What you want and think is immaterial.
It is all about what your future employer values.
The options are:
- The actual certifications matter to the employer. Unlike many longer established professions such as for instance law, medicine, architecture, which by law require professional accreditation before you can practice it professionally, IT so far has few if any such legal requirements. But the trend in industry regulation and quality improvement (such as ISO 9001) makes certification of your staff an easy, objective metric to "prove" a (minimal) level of staff competency. Without certification you simply won't be considered.
- The actual certifications don't really matter to the employer. It's about the actual skill level, but by using any number of common industry certificates in the job description you convey skill levels and areas that are important to the role. Your CV should make it glaringly obvious then that you're the right candidate.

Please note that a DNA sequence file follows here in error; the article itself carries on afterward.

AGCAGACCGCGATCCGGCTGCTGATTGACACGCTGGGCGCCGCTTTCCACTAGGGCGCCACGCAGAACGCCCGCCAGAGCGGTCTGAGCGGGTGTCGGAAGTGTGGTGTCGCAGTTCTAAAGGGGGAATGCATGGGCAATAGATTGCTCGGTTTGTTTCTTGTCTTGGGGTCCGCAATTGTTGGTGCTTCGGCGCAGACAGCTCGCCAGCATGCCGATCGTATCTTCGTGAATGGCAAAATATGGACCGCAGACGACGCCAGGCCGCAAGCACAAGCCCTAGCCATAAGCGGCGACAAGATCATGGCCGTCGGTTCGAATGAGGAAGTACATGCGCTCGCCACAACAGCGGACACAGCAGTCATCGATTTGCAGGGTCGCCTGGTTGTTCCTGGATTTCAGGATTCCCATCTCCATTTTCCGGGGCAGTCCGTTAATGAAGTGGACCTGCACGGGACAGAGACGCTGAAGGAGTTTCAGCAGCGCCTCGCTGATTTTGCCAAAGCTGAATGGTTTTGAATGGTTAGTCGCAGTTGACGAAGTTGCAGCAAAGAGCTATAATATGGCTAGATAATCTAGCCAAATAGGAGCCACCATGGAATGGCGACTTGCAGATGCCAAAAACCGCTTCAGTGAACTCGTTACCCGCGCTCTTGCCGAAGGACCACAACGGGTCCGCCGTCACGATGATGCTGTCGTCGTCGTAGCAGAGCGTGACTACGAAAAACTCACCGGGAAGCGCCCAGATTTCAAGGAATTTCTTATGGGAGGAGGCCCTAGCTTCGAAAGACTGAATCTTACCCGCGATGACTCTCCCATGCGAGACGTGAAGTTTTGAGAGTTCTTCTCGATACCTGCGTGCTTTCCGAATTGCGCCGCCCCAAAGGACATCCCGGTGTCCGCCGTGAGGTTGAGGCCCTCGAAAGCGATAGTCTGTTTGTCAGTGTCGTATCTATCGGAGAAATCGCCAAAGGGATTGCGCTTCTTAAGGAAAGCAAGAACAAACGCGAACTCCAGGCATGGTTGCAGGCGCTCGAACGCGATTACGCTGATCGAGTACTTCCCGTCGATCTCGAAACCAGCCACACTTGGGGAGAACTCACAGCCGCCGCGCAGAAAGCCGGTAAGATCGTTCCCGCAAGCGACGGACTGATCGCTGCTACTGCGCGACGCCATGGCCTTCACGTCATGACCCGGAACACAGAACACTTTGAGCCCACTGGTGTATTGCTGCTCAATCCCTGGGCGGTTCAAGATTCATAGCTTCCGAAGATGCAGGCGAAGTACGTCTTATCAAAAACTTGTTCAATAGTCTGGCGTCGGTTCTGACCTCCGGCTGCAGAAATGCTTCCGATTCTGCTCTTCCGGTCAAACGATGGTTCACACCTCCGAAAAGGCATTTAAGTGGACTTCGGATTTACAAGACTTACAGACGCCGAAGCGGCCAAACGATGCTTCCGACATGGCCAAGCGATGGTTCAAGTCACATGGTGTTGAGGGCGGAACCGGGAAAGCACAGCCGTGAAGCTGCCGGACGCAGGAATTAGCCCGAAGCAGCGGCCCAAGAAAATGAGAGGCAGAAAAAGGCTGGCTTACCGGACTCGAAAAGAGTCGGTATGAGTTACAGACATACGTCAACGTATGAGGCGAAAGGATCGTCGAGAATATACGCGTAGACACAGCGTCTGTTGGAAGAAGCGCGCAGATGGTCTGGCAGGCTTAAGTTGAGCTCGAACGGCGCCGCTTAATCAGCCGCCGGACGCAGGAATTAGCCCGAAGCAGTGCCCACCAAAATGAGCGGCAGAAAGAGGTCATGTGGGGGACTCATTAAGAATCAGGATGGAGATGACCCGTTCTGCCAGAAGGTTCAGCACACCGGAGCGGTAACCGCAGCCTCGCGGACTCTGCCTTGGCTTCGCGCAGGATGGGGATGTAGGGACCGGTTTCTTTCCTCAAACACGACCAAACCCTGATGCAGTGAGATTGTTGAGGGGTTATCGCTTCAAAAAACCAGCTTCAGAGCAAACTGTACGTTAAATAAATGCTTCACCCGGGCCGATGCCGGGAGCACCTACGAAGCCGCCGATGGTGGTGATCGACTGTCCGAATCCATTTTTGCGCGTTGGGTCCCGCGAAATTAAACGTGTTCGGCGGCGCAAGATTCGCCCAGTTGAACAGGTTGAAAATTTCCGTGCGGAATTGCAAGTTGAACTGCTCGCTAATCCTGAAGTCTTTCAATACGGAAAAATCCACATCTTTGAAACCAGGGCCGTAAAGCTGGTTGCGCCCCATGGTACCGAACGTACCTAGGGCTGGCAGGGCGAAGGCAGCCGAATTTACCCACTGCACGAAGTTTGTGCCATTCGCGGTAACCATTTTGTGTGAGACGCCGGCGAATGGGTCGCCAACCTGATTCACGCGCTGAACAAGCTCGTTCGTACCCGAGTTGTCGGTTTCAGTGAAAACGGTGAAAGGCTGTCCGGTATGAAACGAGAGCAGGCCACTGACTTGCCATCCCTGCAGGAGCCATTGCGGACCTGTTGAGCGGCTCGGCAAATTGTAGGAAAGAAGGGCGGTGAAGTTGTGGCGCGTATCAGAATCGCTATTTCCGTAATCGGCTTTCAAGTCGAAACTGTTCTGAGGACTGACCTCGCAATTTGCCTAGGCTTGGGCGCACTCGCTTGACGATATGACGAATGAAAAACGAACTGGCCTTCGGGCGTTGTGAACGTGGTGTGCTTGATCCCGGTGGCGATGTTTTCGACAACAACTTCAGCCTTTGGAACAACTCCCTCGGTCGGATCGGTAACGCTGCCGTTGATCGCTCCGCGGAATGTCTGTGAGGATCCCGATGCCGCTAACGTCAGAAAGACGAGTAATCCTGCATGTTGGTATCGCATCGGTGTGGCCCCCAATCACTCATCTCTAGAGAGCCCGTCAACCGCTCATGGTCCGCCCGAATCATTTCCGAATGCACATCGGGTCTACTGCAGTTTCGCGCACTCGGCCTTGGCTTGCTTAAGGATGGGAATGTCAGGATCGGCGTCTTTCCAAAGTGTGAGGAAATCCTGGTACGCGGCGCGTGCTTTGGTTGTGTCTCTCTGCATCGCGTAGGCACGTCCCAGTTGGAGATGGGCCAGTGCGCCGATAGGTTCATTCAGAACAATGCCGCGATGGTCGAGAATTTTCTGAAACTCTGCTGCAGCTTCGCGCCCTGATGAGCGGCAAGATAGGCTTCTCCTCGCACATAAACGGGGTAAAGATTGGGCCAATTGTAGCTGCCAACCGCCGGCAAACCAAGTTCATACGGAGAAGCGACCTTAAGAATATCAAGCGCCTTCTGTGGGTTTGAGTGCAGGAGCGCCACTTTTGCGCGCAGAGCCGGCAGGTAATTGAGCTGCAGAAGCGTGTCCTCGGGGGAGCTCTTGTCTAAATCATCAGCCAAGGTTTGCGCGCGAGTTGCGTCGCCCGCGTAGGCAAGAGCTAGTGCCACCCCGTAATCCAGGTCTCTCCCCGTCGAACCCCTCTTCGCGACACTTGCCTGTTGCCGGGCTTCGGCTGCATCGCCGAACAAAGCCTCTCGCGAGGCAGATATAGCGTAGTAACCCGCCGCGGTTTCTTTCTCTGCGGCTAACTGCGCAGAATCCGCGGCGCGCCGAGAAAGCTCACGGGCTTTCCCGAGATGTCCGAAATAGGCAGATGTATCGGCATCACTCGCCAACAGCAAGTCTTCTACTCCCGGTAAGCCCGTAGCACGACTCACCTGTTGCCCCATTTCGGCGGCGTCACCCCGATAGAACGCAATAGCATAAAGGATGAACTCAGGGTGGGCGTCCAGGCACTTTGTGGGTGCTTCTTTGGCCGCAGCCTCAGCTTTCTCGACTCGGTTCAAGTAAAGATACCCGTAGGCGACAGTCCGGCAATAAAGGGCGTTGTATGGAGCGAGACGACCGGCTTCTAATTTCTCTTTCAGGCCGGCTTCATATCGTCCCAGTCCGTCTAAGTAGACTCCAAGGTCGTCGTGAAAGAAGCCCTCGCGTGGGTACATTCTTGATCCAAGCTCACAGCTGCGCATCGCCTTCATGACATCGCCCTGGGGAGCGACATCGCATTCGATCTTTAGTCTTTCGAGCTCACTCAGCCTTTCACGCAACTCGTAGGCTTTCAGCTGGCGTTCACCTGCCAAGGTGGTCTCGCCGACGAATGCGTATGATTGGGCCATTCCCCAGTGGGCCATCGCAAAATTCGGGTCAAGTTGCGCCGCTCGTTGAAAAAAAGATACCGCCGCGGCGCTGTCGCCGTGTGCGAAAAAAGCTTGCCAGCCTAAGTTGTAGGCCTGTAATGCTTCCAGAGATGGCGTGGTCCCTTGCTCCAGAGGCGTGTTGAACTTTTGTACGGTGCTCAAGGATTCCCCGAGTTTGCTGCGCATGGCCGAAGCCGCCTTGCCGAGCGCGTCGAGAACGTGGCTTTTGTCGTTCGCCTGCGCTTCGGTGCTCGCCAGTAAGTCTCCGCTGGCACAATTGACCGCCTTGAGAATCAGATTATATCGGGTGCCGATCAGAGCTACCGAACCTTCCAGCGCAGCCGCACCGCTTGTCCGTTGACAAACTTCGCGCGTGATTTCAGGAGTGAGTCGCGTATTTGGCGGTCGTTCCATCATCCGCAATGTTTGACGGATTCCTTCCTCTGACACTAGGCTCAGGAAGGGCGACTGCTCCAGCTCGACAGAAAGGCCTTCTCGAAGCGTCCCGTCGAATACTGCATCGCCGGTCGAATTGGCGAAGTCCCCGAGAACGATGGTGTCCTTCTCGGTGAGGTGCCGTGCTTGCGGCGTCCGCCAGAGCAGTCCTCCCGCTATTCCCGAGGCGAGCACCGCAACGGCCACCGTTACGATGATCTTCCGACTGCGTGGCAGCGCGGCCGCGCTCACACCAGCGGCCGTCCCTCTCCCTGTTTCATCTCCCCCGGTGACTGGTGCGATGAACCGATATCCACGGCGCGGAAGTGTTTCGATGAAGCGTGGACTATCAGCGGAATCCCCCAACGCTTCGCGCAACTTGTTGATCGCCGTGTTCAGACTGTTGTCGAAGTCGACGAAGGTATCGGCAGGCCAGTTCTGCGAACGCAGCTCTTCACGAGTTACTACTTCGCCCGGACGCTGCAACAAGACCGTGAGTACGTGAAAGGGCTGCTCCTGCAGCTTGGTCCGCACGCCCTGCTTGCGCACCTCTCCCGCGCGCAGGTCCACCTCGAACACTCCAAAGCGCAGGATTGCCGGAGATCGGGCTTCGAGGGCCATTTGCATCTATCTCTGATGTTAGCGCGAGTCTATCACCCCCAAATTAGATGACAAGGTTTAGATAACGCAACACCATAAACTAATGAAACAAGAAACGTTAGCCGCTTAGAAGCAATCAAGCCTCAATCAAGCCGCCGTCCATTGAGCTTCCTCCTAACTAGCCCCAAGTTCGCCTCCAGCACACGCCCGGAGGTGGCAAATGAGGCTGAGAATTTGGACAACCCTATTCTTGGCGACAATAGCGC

As the candidate you don't know beforehand which is the case...
My personal opinion for a good number of certificates is that if you've been working with that particular technology for some time (and maybe with some self-study) you can simply show up for the exam and pass, without an expensive training beforehand. When a current employer doesn't want to pay, you can often qualify for some tax deductions when you pay for them yourself.
Or more bluntly; if you think you're THAT good and so much better then somebody who "only" has the piece of paper, then getting the actual certificate should be trivial for you and why don't you?